Case study: measuring desire to unlock content marketing opportunities
To demonstrate the effectiveness of the Opportunity Index, let’s look at a recent project for one of our clients. We used Contrend to measure desire across topics related to digital banking in Singapore. We identified which content topics, formats and messaging styles are preferred by people, and ranked them in importance. From this we can understand which topics, formats and styles we should include in our client’s content calendar.
First, we discovered that nearly 80% of people in Singapore are not finding out about digital banking services, news and trends from banks. They are going to other sources, as people don’t desire digital banking information from banks.
Second, banks are only engaging on a functional, service and delivery-based level. They are not creating content about topics that people really desire.
What an opportunity for banks to address this and win back consumer interest in a subject that they need to generate desire!
Contrend enables us to understood what people in Singapore want, or desire, to know about digital banking.
Without these insights, our client might have created content about undesirable topics or formats, and carried on creating content about digital banking services and the benefits of their “established and experienced brand.”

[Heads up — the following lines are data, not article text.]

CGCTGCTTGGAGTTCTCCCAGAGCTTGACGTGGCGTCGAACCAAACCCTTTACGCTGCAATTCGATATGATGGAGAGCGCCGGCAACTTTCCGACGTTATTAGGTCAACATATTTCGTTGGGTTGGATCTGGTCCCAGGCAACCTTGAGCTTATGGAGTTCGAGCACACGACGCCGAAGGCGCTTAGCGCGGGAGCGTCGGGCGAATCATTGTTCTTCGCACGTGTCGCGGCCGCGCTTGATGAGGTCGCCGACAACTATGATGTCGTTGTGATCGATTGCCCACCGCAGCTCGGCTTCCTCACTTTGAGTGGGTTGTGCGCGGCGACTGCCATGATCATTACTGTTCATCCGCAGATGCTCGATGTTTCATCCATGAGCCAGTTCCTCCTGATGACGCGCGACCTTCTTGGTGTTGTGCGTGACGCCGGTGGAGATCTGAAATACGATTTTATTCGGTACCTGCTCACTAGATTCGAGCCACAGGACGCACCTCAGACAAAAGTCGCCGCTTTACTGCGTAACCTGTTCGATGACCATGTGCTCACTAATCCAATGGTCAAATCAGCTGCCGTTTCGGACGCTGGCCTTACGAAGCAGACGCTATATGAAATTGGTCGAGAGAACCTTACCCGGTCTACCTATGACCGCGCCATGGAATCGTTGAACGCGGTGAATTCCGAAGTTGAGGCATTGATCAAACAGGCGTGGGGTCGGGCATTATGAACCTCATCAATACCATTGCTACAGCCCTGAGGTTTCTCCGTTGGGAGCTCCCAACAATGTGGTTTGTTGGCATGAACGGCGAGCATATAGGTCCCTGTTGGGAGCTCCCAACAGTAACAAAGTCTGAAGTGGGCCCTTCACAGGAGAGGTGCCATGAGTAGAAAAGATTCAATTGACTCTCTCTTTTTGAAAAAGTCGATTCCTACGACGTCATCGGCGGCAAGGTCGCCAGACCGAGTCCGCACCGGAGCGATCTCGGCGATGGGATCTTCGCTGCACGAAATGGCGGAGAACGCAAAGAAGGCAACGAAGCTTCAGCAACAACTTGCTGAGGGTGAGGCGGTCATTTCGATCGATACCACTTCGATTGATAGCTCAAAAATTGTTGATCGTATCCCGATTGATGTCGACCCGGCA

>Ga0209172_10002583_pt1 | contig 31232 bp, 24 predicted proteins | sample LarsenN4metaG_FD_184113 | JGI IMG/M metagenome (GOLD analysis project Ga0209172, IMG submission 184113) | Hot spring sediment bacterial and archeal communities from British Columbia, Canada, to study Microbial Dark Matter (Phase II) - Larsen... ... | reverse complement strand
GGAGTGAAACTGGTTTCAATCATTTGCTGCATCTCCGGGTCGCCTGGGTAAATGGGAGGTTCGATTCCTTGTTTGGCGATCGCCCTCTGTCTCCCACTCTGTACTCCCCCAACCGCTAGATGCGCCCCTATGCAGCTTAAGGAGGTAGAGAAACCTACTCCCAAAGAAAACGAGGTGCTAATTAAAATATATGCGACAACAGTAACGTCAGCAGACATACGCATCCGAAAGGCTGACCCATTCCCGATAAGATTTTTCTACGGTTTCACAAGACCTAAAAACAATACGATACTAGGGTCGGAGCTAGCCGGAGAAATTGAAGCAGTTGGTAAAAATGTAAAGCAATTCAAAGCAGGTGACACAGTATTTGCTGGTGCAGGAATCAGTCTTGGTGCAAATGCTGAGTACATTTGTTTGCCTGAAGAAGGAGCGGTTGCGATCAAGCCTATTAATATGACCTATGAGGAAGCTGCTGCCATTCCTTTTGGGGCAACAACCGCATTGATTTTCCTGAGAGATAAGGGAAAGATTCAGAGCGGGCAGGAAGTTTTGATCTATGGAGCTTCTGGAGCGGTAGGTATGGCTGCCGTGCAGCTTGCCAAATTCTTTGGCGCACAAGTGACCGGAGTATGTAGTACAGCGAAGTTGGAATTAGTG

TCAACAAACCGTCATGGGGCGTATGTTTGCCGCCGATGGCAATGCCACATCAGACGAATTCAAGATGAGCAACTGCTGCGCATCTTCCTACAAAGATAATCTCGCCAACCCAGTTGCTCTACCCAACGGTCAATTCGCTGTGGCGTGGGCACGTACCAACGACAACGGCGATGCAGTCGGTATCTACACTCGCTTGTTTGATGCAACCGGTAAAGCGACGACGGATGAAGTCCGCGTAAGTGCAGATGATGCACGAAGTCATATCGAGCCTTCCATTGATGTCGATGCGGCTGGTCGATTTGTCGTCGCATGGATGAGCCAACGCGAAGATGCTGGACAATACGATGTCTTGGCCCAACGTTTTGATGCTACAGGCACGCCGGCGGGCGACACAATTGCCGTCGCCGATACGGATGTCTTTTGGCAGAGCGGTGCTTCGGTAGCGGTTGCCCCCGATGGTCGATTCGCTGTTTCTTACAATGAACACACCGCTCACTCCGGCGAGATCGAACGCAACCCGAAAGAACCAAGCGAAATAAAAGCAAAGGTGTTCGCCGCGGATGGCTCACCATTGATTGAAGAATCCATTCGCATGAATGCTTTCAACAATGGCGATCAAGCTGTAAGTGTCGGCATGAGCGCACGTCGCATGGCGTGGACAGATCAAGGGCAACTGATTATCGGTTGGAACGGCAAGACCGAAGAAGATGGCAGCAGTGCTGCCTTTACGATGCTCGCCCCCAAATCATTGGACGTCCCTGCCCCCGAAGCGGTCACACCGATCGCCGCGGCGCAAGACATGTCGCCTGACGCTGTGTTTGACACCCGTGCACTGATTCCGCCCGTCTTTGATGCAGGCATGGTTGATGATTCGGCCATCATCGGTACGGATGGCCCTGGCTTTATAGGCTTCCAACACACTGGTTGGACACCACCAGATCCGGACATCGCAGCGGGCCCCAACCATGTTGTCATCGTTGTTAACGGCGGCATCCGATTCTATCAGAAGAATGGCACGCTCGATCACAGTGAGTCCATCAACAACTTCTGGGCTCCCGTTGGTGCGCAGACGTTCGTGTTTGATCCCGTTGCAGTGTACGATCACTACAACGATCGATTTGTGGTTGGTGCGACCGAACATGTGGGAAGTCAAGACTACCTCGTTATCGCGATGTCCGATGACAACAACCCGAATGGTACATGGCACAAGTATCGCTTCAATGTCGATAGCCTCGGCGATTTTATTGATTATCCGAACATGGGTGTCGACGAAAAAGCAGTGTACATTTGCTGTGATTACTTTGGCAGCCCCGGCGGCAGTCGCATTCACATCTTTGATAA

Armed with the new insights, a data-driven, audience-centric approach was taken to create content calendars about topics that people want to consume.
Tracking audience desires will become increasingly important
By continuing to track the Opportunity Index over many months or even years, we’ll be able to keep our clients one step ahead of their competitors and at the cutting edge of topics around digital banking that are becoming more and more important in Singapore as the MAS issue new digital banking licences in 2021.
Understanding audience preferences and how to be ahead of non-traditional competitors will be essential. Especially as those competitors are confident, consumer-savvy providers of innovative ride hailing, food delivery and gaming apps.
Understanding audience desire will be key.
Contact us to chat about how Contrend can help map out new content opportunities for your business by unlocking insights into your target audience’s desire.